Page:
He grabbed his son and fled to safety from their wrecked Nissan Pathfinder.

The crash spurred spontaneous acts of courage.

A crew of workers helping clear Fountaingrove residential lots as part of ongoing debris removal from October’s Tubbs fire were driving together down Fountaingrove Parkway when they saw the dark smoke. At the bottom of the hill was what one of them described as “stacks of cars” and people yelling for help. They raced to a burning minivan where a woman, her adult son and their small dog were inside.

“They were just screaming to help pull (the woman) out,” said David Ryan, of CVE Corp. “She couldn’t walk and was in pain. We drug her over to the median and then the ambulance came.”

The woman’s son was able to get out on his own but was injured. The dog also escaped.

“Less than 30 seconds after we got over to the curb there, her whole car lit up,” said Ricardo Aparicio, also of CVE Corp. “If we would have shown up any later than we did that lady would have been in a lot worse trouble.”

Santa Rosa and Rincon Valley firefighters had the fire under control by about 10:15 a.m., although some vehicles continued to smolder and burn. AMR paramedics in two ambulances and a Russian River paramedic crew in a third ambulance that had been at nearby Kaiser at the time of the crash also responded.

A similar but less serious crash occurred at the same location Jan. 16.

In that incident, the driver of a loaded dump truck headed down Fountaingrove Parkway about 10 a.m. found his brakes weren’t responding. As he got toward the bottom, he used the truck’s emergency brake to slow before reaching Mendocino Avenue, Santa Rosa police Sgt. Dan Hackett said.

But the truck couldn’t stop before rear-ending another vehicle stopped at the light, Hackett said.

The driver of the smaller vehicle complained of pain but didn’t appear to have serious injuries. It wasn’t clear from the police report whether the crash closed any part of the intersection, but Hackett said that was possible.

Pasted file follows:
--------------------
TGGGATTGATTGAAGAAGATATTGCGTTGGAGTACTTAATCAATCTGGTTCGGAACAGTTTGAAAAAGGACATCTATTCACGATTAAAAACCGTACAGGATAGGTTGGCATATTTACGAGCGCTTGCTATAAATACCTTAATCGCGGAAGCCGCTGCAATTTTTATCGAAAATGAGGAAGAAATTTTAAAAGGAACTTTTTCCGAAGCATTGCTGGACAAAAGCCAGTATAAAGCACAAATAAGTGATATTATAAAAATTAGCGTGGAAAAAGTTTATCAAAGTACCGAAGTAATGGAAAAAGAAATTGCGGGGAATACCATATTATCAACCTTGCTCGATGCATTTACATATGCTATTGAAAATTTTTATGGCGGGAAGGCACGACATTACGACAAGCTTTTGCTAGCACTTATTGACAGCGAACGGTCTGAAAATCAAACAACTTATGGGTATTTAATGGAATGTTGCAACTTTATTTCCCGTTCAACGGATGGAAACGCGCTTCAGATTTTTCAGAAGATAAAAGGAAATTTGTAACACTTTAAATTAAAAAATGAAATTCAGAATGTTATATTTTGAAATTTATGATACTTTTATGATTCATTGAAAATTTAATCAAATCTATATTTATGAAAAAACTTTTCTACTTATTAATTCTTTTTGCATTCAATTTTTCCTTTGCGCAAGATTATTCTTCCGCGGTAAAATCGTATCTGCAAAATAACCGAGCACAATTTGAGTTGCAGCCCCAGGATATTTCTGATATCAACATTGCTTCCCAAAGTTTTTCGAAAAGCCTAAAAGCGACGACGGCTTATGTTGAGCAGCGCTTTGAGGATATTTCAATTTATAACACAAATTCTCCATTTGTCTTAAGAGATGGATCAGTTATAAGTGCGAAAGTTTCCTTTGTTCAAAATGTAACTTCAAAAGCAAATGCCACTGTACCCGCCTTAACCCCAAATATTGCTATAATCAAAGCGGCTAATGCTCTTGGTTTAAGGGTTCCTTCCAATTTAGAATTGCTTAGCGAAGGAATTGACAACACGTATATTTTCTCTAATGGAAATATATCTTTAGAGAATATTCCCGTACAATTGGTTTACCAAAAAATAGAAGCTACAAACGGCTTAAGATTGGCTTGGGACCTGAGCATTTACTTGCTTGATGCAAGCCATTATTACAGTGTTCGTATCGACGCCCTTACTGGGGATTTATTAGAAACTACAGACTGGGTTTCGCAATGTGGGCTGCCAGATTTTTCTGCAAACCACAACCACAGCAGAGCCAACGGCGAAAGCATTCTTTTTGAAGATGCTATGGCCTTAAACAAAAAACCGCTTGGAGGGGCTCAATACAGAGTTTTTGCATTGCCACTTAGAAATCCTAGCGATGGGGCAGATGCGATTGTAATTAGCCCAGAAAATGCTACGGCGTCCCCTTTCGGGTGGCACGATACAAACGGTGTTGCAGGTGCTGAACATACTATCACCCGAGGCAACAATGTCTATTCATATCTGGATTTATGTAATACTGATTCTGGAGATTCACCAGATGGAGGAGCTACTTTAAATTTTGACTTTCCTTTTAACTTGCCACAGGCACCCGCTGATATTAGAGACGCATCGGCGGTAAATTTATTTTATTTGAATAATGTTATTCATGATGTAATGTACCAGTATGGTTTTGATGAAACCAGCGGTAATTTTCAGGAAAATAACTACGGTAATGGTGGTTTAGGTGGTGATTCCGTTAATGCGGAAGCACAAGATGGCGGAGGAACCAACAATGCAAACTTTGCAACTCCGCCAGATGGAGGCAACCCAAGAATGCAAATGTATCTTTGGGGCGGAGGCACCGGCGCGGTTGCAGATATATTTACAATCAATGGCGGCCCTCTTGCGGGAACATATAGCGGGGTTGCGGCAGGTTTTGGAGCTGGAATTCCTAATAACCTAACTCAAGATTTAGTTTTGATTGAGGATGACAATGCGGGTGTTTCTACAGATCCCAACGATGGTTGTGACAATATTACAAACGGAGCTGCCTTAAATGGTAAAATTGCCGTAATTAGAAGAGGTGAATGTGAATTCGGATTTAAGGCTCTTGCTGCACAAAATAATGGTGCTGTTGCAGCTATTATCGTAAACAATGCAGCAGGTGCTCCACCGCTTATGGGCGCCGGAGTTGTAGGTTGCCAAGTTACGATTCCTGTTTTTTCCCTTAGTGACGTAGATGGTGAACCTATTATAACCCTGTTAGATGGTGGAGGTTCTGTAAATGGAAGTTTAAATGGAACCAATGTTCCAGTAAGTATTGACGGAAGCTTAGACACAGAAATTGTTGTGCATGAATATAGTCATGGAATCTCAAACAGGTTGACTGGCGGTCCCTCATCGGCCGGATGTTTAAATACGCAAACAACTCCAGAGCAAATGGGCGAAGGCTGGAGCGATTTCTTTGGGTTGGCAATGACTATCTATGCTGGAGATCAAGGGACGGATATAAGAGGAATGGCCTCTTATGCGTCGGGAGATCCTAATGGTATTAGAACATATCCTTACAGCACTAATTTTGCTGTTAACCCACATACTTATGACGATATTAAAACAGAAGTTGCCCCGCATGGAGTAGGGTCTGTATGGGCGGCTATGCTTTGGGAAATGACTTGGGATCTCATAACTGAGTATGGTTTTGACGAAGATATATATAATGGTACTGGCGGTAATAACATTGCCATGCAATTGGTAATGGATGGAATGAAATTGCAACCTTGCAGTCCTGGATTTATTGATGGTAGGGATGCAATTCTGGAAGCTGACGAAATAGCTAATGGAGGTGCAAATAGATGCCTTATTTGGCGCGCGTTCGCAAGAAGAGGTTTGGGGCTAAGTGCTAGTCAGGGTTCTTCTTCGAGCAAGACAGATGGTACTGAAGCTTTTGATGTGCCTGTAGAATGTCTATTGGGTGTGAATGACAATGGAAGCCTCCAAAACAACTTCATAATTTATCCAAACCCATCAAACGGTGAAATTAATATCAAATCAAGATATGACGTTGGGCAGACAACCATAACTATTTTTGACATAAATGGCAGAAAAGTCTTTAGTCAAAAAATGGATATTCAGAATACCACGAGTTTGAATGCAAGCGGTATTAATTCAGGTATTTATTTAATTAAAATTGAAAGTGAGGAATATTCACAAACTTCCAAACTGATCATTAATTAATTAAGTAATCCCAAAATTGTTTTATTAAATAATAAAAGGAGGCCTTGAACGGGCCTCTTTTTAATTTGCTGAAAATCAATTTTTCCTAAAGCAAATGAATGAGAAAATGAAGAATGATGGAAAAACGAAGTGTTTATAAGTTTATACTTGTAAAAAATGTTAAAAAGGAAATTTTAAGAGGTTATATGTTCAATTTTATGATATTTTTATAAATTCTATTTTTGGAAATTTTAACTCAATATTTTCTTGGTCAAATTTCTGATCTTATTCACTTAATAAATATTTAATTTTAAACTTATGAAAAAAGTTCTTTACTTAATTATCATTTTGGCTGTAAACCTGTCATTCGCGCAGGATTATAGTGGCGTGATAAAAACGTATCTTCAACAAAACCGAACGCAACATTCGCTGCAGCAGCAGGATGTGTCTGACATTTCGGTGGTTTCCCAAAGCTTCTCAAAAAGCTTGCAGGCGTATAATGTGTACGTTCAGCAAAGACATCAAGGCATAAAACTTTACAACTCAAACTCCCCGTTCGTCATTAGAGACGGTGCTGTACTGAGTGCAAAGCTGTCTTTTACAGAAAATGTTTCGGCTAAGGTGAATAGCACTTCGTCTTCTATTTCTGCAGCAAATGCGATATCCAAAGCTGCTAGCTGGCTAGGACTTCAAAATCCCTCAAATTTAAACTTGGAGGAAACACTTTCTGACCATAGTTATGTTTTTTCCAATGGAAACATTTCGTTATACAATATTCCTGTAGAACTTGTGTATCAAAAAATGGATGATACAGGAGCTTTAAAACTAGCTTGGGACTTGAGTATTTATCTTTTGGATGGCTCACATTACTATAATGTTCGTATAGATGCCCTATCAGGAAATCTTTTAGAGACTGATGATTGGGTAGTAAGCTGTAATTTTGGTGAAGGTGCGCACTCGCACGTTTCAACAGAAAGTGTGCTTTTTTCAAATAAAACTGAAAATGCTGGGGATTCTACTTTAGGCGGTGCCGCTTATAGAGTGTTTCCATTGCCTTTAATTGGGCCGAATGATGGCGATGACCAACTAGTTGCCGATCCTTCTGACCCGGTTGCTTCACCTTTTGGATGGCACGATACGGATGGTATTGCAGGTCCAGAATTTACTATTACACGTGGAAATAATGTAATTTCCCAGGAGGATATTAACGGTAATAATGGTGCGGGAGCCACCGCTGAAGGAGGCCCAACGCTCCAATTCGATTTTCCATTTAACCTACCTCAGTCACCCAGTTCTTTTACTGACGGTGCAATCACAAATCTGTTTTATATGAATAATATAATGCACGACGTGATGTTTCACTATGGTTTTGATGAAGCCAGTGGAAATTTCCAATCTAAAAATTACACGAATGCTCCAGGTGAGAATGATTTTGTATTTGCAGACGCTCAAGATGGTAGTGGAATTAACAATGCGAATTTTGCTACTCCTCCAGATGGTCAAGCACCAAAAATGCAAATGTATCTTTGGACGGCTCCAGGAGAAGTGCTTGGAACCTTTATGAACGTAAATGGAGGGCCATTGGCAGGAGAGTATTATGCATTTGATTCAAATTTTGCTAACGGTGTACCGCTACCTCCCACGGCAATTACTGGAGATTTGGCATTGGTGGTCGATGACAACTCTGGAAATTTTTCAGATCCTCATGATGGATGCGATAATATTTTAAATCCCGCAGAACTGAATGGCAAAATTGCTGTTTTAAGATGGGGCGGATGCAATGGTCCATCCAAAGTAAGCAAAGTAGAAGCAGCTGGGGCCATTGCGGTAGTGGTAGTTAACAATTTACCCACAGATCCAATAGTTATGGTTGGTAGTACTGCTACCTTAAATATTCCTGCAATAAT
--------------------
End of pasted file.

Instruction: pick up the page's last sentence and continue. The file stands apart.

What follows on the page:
On Monday, initial reports to emergency dispatchers indicated the truck’s brakes may have failed as it came down the hill. It was carrying a full load - believed to be 15 tons - of fire debris from the Fountaingrove neighborhood devastated by the October fire.

Burlingame company ECC has a contract from the state’s Office of Emergency Services to clear fire debris, and Monday’s driver worked for a hauler doing work for a subcontractor, according to August Ochabauer, ECC’s vice president of operations. He said he believed the truck, which was outsourced to Hayward-based 18 Trucking via San Francisco subcontractor Anvil Builders, was carrying “a proper weight” - typically no more than 15 tons.

A spokesman for Anvil said details were still being collected Monday night.

The vice president of 18 Trucking, Gustavo Deleon, said five to eight independent haulers are on the fire debris project day-to-day, but he could not confirm whether one of those trucks was involved in the crash. He said the individual owner-operators are responsible for maintaining their truck’s 90-day state inspection certifications. Ochabauer said all trucks working on the state contract, awarded Jan. 12, had undergone ECC review at that time to confirm each possessed the state-mandated certification.

Police, with the aid of CHP investigators, will examine what’s left of the truck for signs of mechanical failure, including the brakes, as well as looking at speed, the size of the load and possible driver error. The driver, whose name has not been released by police, was not injured. He was cooperating with officers, Kohut said.

Staff Writer Martin Espinoza contributed to this report.